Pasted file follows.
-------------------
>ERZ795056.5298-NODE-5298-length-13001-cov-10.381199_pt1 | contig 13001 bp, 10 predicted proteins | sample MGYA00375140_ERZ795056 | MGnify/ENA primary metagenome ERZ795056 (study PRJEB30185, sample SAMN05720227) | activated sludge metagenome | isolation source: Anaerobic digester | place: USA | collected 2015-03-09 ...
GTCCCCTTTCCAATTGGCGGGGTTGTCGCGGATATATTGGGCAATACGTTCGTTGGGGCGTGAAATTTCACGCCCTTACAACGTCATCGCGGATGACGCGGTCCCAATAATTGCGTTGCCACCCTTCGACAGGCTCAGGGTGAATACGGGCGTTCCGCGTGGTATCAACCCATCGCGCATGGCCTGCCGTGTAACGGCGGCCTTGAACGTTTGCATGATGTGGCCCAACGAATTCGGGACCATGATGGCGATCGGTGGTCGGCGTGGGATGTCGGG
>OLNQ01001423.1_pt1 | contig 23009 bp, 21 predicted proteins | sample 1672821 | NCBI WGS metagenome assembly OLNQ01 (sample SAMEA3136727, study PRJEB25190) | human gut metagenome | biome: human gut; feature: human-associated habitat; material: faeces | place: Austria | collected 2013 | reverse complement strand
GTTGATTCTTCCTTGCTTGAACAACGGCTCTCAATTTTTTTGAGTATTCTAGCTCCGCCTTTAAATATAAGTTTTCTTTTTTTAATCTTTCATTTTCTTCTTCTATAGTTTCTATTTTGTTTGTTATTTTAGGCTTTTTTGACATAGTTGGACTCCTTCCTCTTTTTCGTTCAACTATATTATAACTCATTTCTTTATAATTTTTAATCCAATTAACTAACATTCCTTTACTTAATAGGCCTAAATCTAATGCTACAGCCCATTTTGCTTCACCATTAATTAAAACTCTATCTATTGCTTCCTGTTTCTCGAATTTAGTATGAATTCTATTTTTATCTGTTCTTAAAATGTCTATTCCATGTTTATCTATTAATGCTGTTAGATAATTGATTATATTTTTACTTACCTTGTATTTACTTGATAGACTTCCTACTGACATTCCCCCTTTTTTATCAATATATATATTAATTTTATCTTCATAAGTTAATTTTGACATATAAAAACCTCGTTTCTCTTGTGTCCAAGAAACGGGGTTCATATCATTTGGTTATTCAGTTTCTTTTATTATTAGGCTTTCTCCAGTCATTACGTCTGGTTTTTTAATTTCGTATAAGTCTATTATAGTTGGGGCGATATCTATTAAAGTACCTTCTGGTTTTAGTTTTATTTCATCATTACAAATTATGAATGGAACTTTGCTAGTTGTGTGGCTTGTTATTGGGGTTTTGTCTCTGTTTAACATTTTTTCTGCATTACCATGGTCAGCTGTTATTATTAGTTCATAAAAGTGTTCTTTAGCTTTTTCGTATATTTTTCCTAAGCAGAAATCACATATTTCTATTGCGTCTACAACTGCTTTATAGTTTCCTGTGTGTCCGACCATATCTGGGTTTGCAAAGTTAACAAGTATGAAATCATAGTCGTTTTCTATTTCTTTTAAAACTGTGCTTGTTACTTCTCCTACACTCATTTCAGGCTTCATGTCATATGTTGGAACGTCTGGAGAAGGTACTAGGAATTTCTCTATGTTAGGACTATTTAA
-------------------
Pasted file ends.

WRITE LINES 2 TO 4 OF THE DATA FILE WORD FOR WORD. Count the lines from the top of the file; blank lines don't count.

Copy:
GTCCCCTTTCCAATTGGCGGGGTTGTCGCGGATATATTGGGCAATACGTTCGTTGGGGCGTGAAATTTCACGCCCTTACAACGTCATCGCGGATGACGCGGTCCCAATAATTGCGTTGCCACCCTTCGACAGGCTCAGGGTGAATACGGGCGTTCCGCGTGGTATCAACCCATCGCGCATGGCCTGCCGTGTAACGGCGGCCTTGAACGTTTGCATGATGTGGCCCAACGAATTCGGGACCATGATGGCGATCGGTGGTCGGCGTGGGATGTCGGG
>OLNQ01001423.1_pt1 | contig 23009 bp, 21 predicted proteins | sample 1672821 | NCBI WGS metagenome assembly OLNQ01 (sample SAMEA3136727, study PRJEB25190) | human gut metagenome | biome: human gut; feature: human-associated habitat; material: faeces | place: Austria | collected 2013 | reverse complement strand
GTTGATTCTTCCTTGCTTGAACAACGGCTCTCAATTTTTTTGAGTATTCTAGCTCCGCCTTTAAATATAAGTTTTCTTTTTTTAATCTTTCATTTTCTTCTTCTATAGTTTCTATTTTGTTTGTTATTTTAGGCTTTTTTGACATAGTTGGACTCCTTCCTCTTTTTCGTTCAACTATATTATAACTCATTTCTTTATAATTTTTAATCCAATTAACTAACATTCCTTTACTTAATAGGCCTAAATCTAATGCTACAGCCCATTTTGCTTCACCATTAATTAAAACTCTATCTATTGCTTCCTGTTTCTCGAATTTAGTATGAATTCTATTTTTATCTGTTCTTAAAATGTCTATTCCATGTTTATCTATTAATGCTGTTAGATAATTGATTATATTTTTACTTACCTTGTATTTACTTGATAGACTTCCTACTGACATTCCCCCTTTTTTATCAATATATATATTAATTTTATCTTCATAAGTTAATTTTGACATATAAAAACCTCGTTTCTCTTGTGTCCAAGAAACGGGGTTCATATCATTTGGTTATTCAGTTTCTTTTATTATTAGGCTTTCTCCAGTCATTACGTCTGGTTTTTTAATTTCGTATAAGTCTATTATAGTTGGGGCGATATCTATTAAAGTACCTTCTGGTTTTAGTTTTATTTCATCATTACAAATTATGAATGGAACTTTGCTAGTTGTGTGGCTTGTTATTGGGGTTTTGTCTCTGTTTAACATTTTTTCTGCATTACCATGGTCAGCTGTTATTATTAGTTCATAAAAGTGTTCTTTAGCTTTTTCGTATATTTTTCCTAAGCAGAAATCACATATTTCTATTGCGTCTACAACTGCTTTATAGTTTCCTGTGTGTCCGACCATATCTGGGTTTGCAAAGTTAACAAGTATGAAATCATAGTCGTTTTCTATTTCTTTTAAAACTGTGCTTGTTACTTCTCCTACACTCATTTCAGGCTTCATGTCATATGTTGGAACGTCTGGAGAAGGTACTAGGAATTTCTCTATGTTAGGACTATTTAA